• Some families can be so overcome with grief and so overwhelmed at the time of the funeral that they may not immediately remember who you are. Don’t take this personally and be prepared to help them with the names of your spouse, children, etc.
  • On the other hand, you may be in a situation where you need to talk to the deceased’s spouse and other close relatives whom you don’t know. Find out from others their names and how
    they are related to the deceased.

How to go about expressing sympathy.

While a personal greeting is a great way to connect with the bereaved, a well thought out personal letter to the grieving family expressing your honest feelings about the deceased is a wonderful way to express sympathy. They’re going to be seeing a lot of people over the first couple of weeks following a death and it can be overwhelming. A letter can be held onto and it may provide comfort to the grieving in the weeks and months after the funeral is over and the chaos has settled down. This is when the loss of their beloved (and the attendant loneliness) really sets in.

What to say or write: If you can’t think of anything to write, it’s perfectly okay to use simple phrases such as:

  • “I am very sorry for your loss.”
  • “I am praying for you.”
  • You can also suggest ways that you can help, by using questions with a yes or no answer. For example ask, “Do you need a babysitter for the grandkids?” or, “Would it help if we brought you a meal?” You can help in many different, imaginative ways. Don’t forget that planning a funeral is a difficult, expensive, and potentially overwhelming process. If you know something about one particular aspect of funeral planning, your knowledge could be a great way to help ease the burden of loss. Remember, sympathy is just another word for offering support.

Expressing Sympathy

Cards and flowers are the most popular forms of expressing sympathy, but it’s increasingly accepted and understood that there are a wide variety of ways to express your thoughts at the time of a funeral. Funerals, as a celebration of someone’s life and a commemoration of their passing, are becoming more personal, as family and friends become more involved. Funeral homes and families are much more open to originality of expression than they once were. It’s understood that people deal with death and grief in different ways and that mourning is an individual as well as a group process. Funeral directors have seen teenagers wearing T-shirts with their friends’ pictures on them; car shows and poker runs have become popular forms of memorial. You can even buy small gifts like ornaments or knick-knacks, or you can make something of your own, to comfort the bereaved. As the concept of funerals begins to change, there are also a growing number of unique new ways of expressing sympathy.

Sympathy gift baskets.

One accepted means of offering sympathy is to send a gift basket. There are a number of gift basket companies that make sympathy gift baskets, which can often be personalized for the person to whom you are sending it. You can fill the baskets with items that the bereaved will need immediately following the funeral, like food or bath products, or you can shape the basket around objects that memorialize the deceased.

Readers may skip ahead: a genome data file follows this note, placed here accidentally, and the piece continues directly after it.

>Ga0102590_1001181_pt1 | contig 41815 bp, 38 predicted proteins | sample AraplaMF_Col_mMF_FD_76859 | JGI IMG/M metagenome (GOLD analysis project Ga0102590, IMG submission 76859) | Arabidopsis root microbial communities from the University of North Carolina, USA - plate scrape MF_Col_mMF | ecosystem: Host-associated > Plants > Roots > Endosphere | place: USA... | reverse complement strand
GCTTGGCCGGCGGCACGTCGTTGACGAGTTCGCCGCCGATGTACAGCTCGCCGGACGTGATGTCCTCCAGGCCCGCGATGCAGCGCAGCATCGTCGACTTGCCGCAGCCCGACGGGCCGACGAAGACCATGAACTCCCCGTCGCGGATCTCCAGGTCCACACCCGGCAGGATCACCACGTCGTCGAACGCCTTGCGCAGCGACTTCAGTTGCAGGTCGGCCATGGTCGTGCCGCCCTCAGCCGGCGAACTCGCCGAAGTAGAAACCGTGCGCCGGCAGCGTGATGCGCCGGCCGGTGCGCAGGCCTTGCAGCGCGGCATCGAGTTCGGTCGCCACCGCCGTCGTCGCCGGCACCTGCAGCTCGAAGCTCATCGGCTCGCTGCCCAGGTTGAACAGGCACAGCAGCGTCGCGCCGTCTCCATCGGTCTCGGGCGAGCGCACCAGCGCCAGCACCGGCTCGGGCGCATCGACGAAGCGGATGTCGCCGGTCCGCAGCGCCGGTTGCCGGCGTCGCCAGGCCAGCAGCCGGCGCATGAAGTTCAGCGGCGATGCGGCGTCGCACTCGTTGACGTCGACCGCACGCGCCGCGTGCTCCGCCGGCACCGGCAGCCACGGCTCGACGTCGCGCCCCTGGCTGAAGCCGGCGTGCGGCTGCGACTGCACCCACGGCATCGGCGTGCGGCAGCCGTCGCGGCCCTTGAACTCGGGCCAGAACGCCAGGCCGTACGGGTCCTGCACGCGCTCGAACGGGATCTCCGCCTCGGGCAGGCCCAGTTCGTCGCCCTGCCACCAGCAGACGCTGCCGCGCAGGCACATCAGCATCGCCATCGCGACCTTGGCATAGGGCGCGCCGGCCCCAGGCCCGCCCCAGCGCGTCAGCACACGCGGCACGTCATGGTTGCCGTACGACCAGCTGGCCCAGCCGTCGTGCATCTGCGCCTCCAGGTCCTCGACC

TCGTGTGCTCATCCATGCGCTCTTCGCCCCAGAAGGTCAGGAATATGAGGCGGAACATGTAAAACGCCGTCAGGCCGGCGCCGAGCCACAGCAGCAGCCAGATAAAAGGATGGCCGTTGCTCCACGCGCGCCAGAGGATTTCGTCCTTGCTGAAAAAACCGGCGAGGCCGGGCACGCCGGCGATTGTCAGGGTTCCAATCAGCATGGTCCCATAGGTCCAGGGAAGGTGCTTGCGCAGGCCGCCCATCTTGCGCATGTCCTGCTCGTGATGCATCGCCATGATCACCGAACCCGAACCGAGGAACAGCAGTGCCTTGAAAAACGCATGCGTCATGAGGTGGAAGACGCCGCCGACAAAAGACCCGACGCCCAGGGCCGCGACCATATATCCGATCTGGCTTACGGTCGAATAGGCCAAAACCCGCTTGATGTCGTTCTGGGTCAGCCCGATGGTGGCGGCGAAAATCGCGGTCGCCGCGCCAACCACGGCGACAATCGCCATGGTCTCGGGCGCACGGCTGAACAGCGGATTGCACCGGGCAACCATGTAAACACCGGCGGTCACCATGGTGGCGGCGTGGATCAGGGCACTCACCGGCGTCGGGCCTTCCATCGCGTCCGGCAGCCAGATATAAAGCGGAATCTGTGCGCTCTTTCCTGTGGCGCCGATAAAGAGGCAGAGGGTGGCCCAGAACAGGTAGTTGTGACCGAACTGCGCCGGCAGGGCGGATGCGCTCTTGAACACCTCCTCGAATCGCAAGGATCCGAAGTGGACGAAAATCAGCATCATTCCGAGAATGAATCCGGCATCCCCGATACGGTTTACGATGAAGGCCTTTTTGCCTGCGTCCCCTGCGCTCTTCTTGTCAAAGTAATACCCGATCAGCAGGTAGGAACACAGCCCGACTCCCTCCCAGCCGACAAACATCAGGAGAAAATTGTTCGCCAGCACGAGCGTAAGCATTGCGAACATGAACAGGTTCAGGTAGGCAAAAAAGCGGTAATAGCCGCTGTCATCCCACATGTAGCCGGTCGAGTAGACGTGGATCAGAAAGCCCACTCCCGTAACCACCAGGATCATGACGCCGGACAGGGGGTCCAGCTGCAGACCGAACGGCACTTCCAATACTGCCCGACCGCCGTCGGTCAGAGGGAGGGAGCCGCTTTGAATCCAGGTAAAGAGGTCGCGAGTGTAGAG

Give a tree.

There are new, unconventional ways of commemorating those who have passed on and showing sympathy to those they have left behind. For example, Treegivers has been planting trees of commemoration since 1981. For someone who’s environmentally-minded, having a tree (or several trees) planted in their honor might make the perfect sympathy gift. Living memorials are also a way to guarantee that the memory of the deceased will live on for a long time.

Email sympathy cards.

Today, it’s not uncommon for people to send cards via email for a variety of occasions. While email cards are inappropriate if you’re close to the family or for most age groups, younger people who spend their time on the internet and communicate through email (especially if they’re distant acquaintances) may welcome this expression. In most instances a conventional sympathy card is likely to be more appreciated.

Do NOT say:

“I know just how you feel.”

“Time heals all wounds.”

“Aren’t you happy he’s in heaven?” or
“You’re lucky they are in heaven with God.”

“Be thankful he was not aware at the end.”
or “They had a good life.”

“Things will be back to normal in a month or two.”

“Now you need to get on with your life.”

“He was only a baby – you really didn’t get that attached to him.”

“Your mother was pretty old – did you think she’d
live forever?” or “She was only your friend.”

“You can’t stay sad forever.” or “He wouldn’t want you to be sad.” or “God has a plan and knows what is best for us.” or “Well, at least you have some closure.”


No one can truly know what another feels.

Time alone does not heal the pain.

This fails to honor the deep suffering of the bereaved. Although they may be comforted by their faith, the pain of missing loved ones is the present reality.

This observes the death from our perspective, not from that of the bereaved. This discounts the grieving person’s pain.

This puts limits on a person’s grief

Each person needs to grieve in his or her own time and way.

We cannot judge the depth of the relationship one person has for another.

Each person is irreplaceable.

You deny the fact that being sad and expressing strong emotions are a very necessary part of healing.